Productivity Gains Pressure Cost Curve
Oil output per drilling rig, Permian Basin, West Texas
As of March 1, 2020.
Source: U.S. Energy Information Administration (March 16, 2020).
U.S. Oil Patch Faces Pressure
As it stands, we find the current price of crude oil to be relatively reasonable, given the unprecedented and simultaneous supply and demand shock. These low prices will not only chase capital away from the sector—the number of active rigs in the U.S. is likely to drop as much as 50% from February 2020 levels—but we should see existing wells shut in in response to oil prices below USD 30 per barrel. In fact, the material drop in demand levels requires these well shut-ins and reduced drilling activity to rebalance the market and prevent a total fill of inventories.
The good news is that, while oil prices will be meaningfully challenged in the near term, it should not take long to rebalance the market. Even with Saudi Arabia’s elevated levels of oil production, we expect a V-shaped recovery as we move into 2020, similar to the price collapses that occurred in 1986, 1988, 1998, 2008–2009, and 2014–2015. Once again, low oil prices should be the cure for low oil prices.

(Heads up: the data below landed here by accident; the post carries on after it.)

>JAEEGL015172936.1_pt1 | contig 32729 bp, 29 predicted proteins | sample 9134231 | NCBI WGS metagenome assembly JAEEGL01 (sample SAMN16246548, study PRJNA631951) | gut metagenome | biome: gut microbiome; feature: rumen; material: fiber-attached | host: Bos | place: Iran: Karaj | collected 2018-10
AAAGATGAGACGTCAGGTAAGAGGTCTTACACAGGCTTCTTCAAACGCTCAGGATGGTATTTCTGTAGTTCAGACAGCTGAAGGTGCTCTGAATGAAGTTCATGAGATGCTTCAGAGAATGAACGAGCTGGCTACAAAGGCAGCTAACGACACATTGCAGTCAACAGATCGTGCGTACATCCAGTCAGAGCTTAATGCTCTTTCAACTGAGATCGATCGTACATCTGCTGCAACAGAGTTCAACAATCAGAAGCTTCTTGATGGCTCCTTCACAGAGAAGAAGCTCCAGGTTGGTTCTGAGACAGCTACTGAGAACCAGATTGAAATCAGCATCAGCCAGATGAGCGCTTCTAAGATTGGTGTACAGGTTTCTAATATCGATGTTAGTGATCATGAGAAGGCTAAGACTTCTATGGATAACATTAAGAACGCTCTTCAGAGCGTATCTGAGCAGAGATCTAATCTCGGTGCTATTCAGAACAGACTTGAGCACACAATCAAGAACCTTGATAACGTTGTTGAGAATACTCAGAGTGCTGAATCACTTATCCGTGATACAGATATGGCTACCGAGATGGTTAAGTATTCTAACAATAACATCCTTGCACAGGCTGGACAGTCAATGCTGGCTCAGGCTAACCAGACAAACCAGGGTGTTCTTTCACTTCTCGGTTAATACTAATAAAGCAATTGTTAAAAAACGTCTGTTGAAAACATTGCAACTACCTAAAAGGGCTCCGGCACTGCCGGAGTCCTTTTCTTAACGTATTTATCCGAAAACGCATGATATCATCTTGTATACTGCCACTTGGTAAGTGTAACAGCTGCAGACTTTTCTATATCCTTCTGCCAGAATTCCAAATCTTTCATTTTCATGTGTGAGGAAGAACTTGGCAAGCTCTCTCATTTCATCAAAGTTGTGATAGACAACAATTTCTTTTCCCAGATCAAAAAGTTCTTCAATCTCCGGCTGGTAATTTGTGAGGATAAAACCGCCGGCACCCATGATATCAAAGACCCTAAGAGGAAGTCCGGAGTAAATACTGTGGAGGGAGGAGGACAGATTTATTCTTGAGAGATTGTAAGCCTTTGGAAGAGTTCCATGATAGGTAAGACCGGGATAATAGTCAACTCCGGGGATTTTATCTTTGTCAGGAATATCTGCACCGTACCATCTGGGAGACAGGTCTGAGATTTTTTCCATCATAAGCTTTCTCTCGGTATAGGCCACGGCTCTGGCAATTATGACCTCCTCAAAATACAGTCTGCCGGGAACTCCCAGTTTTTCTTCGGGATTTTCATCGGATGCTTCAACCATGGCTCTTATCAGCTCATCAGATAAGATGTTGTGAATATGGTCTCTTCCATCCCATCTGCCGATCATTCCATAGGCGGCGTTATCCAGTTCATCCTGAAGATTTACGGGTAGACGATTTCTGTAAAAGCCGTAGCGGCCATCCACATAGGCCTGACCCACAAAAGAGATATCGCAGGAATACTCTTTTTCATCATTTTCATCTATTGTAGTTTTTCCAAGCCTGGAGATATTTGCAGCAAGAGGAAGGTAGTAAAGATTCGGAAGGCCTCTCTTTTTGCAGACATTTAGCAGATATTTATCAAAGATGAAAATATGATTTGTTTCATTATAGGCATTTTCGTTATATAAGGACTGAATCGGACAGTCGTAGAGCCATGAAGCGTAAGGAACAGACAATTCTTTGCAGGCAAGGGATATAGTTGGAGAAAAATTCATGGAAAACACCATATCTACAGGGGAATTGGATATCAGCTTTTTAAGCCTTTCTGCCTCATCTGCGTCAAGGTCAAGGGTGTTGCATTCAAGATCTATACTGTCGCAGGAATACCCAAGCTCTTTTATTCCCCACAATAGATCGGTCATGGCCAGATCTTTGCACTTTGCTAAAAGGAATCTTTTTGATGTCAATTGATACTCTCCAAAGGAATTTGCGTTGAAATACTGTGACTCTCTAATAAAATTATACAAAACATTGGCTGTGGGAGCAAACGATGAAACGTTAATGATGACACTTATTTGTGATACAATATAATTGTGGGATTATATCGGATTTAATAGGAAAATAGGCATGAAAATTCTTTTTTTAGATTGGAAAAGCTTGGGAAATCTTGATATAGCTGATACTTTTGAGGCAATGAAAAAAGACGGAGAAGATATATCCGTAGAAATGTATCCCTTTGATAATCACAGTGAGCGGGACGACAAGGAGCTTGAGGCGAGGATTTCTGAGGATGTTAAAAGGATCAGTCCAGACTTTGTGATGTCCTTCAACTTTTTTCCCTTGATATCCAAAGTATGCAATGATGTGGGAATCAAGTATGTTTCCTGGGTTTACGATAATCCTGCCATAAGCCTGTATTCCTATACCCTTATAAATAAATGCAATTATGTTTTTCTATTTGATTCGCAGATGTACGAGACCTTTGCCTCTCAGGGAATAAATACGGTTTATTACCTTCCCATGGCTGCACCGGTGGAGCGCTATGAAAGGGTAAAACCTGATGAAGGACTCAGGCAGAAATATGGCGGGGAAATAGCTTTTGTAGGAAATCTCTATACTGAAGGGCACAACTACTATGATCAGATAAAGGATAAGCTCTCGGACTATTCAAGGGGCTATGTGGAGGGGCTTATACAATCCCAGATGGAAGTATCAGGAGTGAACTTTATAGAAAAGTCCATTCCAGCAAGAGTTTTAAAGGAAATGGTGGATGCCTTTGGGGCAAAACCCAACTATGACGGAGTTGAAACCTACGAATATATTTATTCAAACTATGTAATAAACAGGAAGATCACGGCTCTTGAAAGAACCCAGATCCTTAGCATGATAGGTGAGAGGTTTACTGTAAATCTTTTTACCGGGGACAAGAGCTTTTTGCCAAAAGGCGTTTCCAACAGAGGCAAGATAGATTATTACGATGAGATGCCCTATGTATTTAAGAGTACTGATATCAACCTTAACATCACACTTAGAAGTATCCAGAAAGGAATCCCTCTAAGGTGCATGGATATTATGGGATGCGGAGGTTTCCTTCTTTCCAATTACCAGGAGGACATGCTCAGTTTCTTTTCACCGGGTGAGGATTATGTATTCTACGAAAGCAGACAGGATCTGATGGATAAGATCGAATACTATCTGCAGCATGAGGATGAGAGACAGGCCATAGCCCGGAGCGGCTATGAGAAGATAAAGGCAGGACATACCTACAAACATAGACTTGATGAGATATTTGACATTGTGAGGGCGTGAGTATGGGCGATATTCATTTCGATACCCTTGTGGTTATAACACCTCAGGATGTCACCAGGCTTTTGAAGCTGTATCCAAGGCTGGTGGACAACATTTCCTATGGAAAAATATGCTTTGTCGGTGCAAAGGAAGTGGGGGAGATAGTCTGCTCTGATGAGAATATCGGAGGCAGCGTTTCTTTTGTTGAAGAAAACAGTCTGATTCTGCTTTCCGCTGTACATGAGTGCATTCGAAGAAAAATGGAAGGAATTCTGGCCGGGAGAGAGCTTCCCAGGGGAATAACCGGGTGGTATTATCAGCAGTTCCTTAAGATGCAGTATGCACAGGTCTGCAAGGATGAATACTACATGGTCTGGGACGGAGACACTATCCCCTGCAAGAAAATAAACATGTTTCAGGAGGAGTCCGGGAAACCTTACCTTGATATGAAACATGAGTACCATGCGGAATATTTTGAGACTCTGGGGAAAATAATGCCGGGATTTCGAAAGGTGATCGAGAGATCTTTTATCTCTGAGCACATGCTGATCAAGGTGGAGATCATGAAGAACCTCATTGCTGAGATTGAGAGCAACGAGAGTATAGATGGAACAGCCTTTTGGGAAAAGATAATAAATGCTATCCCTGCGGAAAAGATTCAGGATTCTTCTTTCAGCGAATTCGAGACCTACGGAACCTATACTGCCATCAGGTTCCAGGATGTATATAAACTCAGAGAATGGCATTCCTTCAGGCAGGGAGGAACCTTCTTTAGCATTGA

With oil prices plunging toward the operating cost curve for the second time in five years, we are likely to see a reduction in the flow of capital to the oil patch. Valuation multiples for U.S. shale oil and gas producers had already come under pressure in recent years, reflecting the market’s concerns about these companies’ returns on capital and terminal values in a future where environmental concerns and growing adoption of electric vehicles could dampen demand. In the current state, we would expect to see an increase in bankruptcies among the weakest exploration and production and oil field service companies, primarily those with lower‑quality assets, weak balance sheets, and near‑term debt maturities.
However, these challenges could contribute to necessary changes that would put the industry on better footing, including a shift in focus from growth at any cost to improving investor returns and free cash flow generation. Industry consolidation also appears likely over the coming years, as scale becomes increasingly important to control costs and increase operational efficiency.